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odditiesoflife:

This 3200 Year Old Tree is So Massive, It’s Never Been Captured in a Single Image…Until Now

It takes a special kind of tree to have a nickname like “The President”. The giant sequoia stands 247 feet tall and is an estimated 3,200 years old. The trunk measures 27 feet across and, between the base and the highest peak, there are an estimated two billion needles.

Until now, the tree had never been photographed in its entirety. A team of photographers from National Geographic worked with scientists from California’s Sequoia National Park to try to be the first.

It took an intricate set of pulleys and levers to scale the tree, which one scientist argues is the largest in the world (if you take into account width). After stitching together 126 separate photos, we are left with this mind-blowing portrait of “The President” captured in a single photo for the first time.

(Source: distractify.com, via odditiesoflife)

Filed under nature trees wowsa

3,032 notes

distant-traveller:

A sun pillar over Sweden

Have you ever seen a sun pillar? When the air is cold and the Sun is rising or setting, falling ice crystals can reflect sunlight and create an unusual column of light. Ice sometimes forms flat, six-sided shaped crystals as it falls from high-level clouds. Air resistance causes these crystals to lie nearly flat much of the time as they flutter to the ground. Sunlight reflects off crystals that are properly aligned, creating the sun-pillar effect. In the above picture, a sun-pillar reflects light from a Sun setting over Östersund, Sweden.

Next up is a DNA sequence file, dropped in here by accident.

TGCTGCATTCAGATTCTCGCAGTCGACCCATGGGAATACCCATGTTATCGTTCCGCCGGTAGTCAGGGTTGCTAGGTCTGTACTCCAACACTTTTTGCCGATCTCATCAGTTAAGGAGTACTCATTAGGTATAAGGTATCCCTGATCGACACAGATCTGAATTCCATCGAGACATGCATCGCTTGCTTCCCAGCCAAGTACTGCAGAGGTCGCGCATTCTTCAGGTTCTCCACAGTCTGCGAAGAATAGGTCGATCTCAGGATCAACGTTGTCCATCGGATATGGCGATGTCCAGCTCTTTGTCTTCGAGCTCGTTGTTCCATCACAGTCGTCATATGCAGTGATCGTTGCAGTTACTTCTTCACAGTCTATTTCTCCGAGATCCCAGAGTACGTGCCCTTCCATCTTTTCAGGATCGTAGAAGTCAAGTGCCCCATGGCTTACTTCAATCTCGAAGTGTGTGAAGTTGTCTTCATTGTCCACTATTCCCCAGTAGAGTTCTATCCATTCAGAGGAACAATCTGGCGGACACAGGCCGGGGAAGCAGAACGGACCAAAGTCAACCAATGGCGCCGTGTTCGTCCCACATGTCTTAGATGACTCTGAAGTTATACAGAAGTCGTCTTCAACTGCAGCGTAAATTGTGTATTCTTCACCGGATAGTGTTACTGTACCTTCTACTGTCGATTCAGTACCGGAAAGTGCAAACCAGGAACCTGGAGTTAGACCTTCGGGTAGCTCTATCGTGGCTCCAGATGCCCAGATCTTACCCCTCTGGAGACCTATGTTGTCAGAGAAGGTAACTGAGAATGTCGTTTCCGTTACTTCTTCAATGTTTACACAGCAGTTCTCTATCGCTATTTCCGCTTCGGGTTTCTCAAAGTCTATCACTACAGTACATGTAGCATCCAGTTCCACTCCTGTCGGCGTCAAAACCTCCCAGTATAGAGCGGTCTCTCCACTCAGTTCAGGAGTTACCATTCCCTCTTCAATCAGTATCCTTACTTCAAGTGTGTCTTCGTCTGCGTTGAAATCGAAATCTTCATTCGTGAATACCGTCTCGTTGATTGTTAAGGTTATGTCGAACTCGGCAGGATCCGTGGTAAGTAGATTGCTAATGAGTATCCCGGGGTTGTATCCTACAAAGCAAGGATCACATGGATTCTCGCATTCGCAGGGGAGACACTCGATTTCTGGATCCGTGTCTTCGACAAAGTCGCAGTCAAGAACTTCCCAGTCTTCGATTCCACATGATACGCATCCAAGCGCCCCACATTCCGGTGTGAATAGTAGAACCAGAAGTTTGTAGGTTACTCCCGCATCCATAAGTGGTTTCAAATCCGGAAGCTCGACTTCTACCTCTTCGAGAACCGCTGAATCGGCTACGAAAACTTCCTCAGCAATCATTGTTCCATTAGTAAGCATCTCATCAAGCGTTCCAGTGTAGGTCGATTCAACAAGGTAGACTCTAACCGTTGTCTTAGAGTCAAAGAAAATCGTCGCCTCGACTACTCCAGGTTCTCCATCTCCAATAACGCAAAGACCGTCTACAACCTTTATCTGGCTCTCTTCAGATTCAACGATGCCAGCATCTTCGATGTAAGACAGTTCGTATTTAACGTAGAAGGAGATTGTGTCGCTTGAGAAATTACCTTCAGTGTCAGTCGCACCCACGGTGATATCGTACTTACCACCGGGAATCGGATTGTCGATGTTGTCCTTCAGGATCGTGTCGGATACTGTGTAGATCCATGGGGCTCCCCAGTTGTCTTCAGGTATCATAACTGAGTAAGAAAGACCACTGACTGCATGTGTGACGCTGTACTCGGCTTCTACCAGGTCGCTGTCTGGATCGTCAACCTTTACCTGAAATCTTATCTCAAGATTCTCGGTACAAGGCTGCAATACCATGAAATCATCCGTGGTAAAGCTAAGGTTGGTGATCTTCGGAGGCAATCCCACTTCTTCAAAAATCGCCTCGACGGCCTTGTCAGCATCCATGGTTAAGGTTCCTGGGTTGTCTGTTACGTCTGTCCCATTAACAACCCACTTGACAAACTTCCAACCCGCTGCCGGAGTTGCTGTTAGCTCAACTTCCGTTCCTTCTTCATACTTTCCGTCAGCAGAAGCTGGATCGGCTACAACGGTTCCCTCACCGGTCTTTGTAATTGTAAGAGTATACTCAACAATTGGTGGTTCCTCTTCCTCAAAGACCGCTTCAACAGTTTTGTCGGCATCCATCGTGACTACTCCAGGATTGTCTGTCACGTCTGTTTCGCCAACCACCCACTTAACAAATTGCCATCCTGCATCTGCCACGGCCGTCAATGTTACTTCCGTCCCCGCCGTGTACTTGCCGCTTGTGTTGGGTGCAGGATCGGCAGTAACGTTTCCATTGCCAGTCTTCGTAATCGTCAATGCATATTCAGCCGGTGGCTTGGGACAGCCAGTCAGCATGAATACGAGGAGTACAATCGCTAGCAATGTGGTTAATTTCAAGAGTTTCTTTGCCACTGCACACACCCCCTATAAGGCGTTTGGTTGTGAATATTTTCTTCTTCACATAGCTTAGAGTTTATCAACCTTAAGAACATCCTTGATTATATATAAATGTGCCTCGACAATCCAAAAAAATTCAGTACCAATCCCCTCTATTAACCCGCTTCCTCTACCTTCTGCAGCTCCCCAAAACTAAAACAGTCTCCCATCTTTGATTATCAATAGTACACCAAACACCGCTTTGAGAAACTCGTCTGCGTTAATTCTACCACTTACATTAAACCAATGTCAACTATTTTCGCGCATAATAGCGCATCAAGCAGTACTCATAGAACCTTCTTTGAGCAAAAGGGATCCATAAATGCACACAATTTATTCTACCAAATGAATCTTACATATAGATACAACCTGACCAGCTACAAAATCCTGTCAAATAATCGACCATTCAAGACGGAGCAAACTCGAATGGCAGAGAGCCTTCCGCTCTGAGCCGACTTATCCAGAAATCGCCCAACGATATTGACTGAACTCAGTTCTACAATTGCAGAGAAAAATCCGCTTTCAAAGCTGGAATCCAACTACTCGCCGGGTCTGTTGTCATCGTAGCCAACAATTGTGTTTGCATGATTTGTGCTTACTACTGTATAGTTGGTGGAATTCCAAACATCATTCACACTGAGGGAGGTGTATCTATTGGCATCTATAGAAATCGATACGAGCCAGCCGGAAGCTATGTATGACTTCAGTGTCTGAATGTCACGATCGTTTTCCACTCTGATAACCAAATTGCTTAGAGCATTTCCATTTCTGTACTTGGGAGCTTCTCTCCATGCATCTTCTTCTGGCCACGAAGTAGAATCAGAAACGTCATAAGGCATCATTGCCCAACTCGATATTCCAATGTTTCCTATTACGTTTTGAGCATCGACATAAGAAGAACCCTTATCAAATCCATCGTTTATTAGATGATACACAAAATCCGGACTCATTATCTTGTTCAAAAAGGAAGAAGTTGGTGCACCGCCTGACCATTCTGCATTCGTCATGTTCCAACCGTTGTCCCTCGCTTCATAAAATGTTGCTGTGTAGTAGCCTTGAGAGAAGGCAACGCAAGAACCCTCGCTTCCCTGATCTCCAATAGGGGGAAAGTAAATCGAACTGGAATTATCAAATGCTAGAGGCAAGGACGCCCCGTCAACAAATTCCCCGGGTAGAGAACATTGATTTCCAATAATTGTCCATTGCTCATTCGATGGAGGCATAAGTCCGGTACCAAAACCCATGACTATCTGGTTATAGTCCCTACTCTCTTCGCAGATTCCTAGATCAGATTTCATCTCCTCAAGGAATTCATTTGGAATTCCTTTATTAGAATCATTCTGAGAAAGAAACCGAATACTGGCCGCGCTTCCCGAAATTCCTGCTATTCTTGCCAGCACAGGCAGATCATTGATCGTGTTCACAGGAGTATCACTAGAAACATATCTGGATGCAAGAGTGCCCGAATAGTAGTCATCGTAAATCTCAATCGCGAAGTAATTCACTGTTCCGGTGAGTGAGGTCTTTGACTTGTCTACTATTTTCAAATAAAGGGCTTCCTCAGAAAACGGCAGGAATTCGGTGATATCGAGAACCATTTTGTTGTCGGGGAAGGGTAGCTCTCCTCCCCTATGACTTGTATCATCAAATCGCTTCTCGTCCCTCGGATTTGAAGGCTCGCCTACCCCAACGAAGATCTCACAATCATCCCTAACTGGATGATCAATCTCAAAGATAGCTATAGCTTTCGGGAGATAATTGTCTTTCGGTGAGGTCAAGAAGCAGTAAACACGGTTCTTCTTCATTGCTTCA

Image credit & copyright: Göran Strand

distant-traveller:

A sun pillar over Sweden

Have you ever seen a sun pillar? When the air is cold and the Sun is rising or setting, falling ice crystals can reflect sunlight and create an unusual column of light. Ice sometimes forms flat, six-sided shaped crystals as it falls from high-level clouds. Air resistance causes these crystals to lie nearly flat much of the time as they flutter to the ground. Sunlight reflects off crystals that are properly aligned, creating the sun-pillar effect. In the above picture, a sun-pillar reflects light from a Sun setting over Östersund, Sweden.

Image credit & copyright: Göran Strand

(Source: apod.nasa.gov, via scienceyoucanlove)

Filed under nature photography